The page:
From Corona to Lexus: Toyota’s ascent (and why you should care)

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Mar 26, 2018

Undoubtedly, Toyota is one of the most formidable automakers in the world today. How did a Japanese automaker make an indelible mark on the U.S. automotive landscape? Better yet, how did Detroit’s original Big Three–Ford, General Motors (GM) and Chrysler–allow Toyota and its Japanese peers to etch away at their dominance, such that U.S. automakers’ market share of cars and light trucks reduced from 87% in 1970 to a mere 57% in 2005? Tenets from the Theory of Disruptive Innovation offer a causal explanation.

The Innovator’s Dilemma

Back when Toyota first entered the U.S. automotive industry in 1957, the Big Three were primarily focused on building large cars with powerful engines—a strategy they continued to pursue throughout the 1960s and 1970s, since it catered to their most profitable customers. Rather than compete with the incumbents head on, Toyota focused its attention on serving the lower tiers of the market by providing reliable, fuel-efficient and compact cars at an affordable price. While its initial U.S. offering, the Toyopet Crown, fell flat, the Corona and Corolla, launched in 1965 and 1968, respectively, struck a chord with customers who were willing to accept smaller cars with less powerful engines for a lower price.

As Toyota slowly gained market share, the incumbents weren’t asleep at the switch. They were confronted with the same Innovator’s Dilemma that plagues established players across the globe: should they continue to target their most profitable customers, in this case by making bigger cars for larger profits? Or should they fight to preserve the lower tiers of the market, making affordable cars for their least attractive customers, thereby capturing lower profit margins?

Asymmetric motivation

The forces in any company push executives towards the former conclusion. Any rational business executive would say that developing products intended for more demanding customers that offer higher margins is the right thing to do. Yet, ironically, in this case, doing the “right thing” is actually the wrong thing. When incumbents are motivated to flee from the lower tiers of the market rather than fight—what we call an asymmetry of motivation between incumbent and entrant—they effectively pave the path for the entrant’s upmarket climb.

The Big Three didn’t completely ignore their low-end customers. In fact, they introduced their own subcompacts during this time. But they did cut back on design programs for smaller cars. It can be argued that the Big Three were not as motivated as Toyota to cater to them, since they had the luxury of leveraging their resources—capital, employees etc.—in order to make higher profits, selling bigger cars. On the contrary, Toyota was highly motivated to cater to the lower tiers of the market. Shotaro Kamiya, then-Toyota executive, contended, “We can avoid direct competition with the Big 3, and small cars are very good for second or third cars. And Corolla was an instant success.”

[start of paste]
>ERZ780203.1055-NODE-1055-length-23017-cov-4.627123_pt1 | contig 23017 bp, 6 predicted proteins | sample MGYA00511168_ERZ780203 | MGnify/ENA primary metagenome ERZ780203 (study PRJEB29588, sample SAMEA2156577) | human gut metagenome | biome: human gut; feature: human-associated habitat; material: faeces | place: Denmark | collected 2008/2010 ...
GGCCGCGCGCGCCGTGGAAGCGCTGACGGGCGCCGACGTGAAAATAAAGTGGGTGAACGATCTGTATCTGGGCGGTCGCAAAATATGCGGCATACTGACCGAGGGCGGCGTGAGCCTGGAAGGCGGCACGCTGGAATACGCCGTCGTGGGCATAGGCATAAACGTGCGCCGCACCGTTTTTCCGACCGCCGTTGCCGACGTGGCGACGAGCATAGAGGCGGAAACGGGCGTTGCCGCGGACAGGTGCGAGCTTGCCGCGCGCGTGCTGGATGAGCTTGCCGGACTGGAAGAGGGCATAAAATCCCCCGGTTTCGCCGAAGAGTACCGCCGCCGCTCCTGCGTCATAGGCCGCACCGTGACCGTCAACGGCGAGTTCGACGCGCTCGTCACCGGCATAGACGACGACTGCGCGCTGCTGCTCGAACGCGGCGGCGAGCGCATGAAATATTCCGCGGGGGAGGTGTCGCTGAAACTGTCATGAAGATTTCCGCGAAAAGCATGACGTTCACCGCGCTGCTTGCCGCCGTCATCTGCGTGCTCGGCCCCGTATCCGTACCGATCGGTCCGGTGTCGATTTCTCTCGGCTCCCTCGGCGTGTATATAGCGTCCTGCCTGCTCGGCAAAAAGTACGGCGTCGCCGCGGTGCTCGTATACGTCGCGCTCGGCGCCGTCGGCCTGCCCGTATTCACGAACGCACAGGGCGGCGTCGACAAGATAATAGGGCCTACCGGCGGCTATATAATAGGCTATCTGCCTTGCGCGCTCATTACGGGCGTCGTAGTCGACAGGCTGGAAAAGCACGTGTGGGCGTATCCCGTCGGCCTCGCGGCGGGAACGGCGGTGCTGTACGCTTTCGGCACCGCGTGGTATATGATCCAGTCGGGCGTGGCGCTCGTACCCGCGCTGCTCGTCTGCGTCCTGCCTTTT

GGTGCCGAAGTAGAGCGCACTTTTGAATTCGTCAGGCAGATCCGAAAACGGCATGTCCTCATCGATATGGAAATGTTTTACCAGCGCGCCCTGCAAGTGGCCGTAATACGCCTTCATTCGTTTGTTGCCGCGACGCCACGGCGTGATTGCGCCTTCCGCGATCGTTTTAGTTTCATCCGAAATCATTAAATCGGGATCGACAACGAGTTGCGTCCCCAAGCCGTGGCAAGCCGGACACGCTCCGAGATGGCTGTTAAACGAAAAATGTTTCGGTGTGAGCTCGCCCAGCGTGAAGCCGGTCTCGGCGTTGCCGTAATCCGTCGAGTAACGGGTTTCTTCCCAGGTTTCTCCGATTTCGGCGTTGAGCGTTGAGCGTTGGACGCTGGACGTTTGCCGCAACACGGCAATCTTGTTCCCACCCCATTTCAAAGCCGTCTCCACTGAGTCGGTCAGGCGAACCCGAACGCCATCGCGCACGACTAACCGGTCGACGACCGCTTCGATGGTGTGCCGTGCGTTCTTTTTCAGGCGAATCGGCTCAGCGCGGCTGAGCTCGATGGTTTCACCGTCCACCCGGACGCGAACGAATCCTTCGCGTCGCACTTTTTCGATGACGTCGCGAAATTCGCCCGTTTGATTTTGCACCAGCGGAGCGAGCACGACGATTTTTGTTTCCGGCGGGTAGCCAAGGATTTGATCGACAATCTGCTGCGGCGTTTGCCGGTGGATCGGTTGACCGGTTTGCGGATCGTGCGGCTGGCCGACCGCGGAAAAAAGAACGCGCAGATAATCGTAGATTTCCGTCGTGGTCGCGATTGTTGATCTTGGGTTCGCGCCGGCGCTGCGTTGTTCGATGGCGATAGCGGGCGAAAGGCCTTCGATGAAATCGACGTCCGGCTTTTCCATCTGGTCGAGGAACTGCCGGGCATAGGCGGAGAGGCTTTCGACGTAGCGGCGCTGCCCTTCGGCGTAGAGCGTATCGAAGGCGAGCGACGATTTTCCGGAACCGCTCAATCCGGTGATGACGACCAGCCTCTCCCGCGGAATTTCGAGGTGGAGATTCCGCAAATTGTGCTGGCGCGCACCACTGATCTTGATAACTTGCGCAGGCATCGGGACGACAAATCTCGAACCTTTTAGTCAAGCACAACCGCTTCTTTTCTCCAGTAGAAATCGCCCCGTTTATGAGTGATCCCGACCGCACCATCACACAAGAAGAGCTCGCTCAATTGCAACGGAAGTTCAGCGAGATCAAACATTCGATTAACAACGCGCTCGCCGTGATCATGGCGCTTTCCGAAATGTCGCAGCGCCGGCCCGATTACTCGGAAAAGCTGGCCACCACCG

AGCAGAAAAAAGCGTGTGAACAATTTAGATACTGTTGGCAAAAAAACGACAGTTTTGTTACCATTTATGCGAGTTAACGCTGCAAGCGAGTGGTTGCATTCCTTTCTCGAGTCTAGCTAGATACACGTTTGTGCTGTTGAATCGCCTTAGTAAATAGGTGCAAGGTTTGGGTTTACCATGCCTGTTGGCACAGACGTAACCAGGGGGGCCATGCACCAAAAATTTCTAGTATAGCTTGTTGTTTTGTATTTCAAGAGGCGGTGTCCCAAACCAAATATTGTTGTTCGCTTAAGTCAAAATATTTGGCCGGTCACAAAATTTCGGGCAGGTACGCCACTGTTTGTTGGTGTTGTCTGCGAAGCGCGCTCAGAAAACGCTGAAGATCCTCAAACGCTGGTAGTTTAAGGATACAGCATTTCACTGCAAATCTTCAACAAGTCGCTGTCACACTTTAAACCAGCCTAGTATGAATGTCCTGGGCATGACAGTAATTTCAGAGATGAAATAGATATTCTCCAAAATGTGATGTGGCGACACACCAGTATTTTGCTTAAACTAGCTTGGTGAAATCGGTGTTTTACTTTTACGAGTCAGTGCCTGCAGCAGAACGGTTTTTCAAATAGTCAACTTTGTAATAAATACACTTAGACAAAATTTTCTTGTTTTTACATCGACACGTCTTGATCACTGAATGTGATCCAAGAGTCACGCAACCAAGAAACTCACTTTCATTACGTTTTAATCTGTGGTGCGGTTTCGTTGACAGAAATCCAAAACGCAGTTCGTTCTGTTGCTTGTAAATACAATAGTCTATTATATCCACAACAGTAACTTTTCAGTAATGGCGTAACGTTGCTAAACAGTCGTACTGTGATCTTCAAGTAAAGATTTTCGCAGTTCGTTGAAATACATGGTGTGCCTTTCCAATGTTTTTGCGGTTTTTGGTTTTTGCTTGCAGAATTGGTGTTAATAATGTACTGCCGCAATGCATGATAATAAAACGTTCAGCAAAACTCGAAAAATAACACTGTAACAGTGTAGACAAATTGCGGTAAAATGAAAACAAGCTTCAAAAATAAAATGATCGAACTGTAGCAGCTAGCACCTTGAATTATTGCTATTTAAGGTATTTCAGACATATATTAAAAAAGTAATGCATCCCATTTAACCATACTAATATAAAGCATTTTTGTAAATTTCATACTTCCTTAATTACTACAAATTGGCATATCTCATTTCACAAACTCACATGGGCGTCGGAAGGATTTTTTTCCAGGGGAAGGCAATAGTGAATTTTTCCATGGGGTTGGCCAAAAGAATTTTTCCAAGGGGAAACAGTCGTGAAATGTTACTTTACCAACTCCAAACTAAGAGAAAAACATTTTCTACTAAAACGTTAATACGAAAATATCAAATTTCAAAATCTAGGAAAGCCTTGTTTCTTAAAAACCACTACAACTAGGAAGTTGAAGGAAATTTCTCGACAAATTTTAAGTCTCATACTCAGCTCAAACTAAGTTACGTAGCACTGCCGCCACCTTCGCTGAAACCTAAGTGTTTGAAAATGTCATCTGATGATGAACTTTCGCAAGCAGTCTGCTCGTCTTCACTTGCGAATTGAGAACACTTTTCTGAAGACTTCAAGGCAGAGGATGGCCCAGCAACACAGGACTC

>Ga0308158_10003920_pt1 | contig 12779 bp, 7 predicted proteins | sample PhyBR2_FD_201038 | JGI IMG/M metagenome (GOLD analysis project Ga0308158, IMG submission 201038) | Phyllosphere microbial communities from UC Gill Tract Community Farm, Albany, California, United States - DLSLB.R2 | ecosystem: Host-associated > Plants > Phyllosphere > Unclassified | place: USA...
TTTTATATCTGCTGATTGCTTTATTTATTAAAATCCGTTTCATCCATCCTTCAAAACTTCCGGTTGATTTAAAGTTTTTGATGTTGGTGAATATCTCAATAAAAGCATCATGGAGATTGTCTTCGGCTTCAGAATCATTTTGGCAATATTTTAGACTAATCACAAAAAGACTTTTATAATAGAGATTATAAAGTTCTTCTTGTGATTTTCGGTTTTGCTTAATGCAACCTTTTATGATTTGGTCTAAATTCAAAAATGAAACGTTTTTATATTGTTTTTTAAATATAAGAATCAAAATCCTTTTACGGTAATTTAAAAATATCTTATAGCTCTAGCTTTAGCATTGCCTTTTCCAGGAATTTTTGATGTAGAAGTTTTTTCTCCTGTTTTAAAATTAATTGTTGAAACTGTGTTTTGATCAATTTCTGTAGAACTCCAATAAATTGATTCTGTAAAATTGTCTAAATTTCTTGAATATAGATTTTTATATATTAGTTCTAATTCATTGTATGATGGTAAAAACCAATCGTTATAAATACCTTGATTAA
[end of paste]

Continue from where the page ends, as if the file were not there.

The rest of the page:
From its humble beginnings, Toyota continued to improve upon its early models, etching away at its competition from the low-end as it gradually made higher-end cars. Eventually, it created its luxury-brand, Lexus. The rest is history—while GM and Ford continue to lead the U.S. automotive market, Toyota now maintains a 12.8% market share, a sharp contrast from its negligible market share in 1960.

Lessons to be learned

The fight for industry dominance is a continuous process, not a one-time event. In fact, Toyota and its Japanese peers are now facing the same Innovator’s Dilemma that the Big Three faced when the entrants first entered the U.S. market. As the Japanese automakers and other industry leaders focus on their most profitable customers, Korean automakers Hyundai and Kia are slowly stealing their least profitable ones.

In pursuit of higher profitability, business leaders must avoid the temptation to neglect the lower tiers of the market. Almost always, there are (or will be) entrants motivated to prove their mettle by successfully serving less profitable customers. Eventually, some may move upmarket and become formidable competitors.

What are your thoughts? Where do you see asymmetric motivation at play?

As a visiting research fellow at the Clayton Christensen Institute from Tata Consultancy Services, Chandrasekar is investigating the future of manufacturing, focusing primarily on automotive, industrial machinery, and aerospace sub-sectors.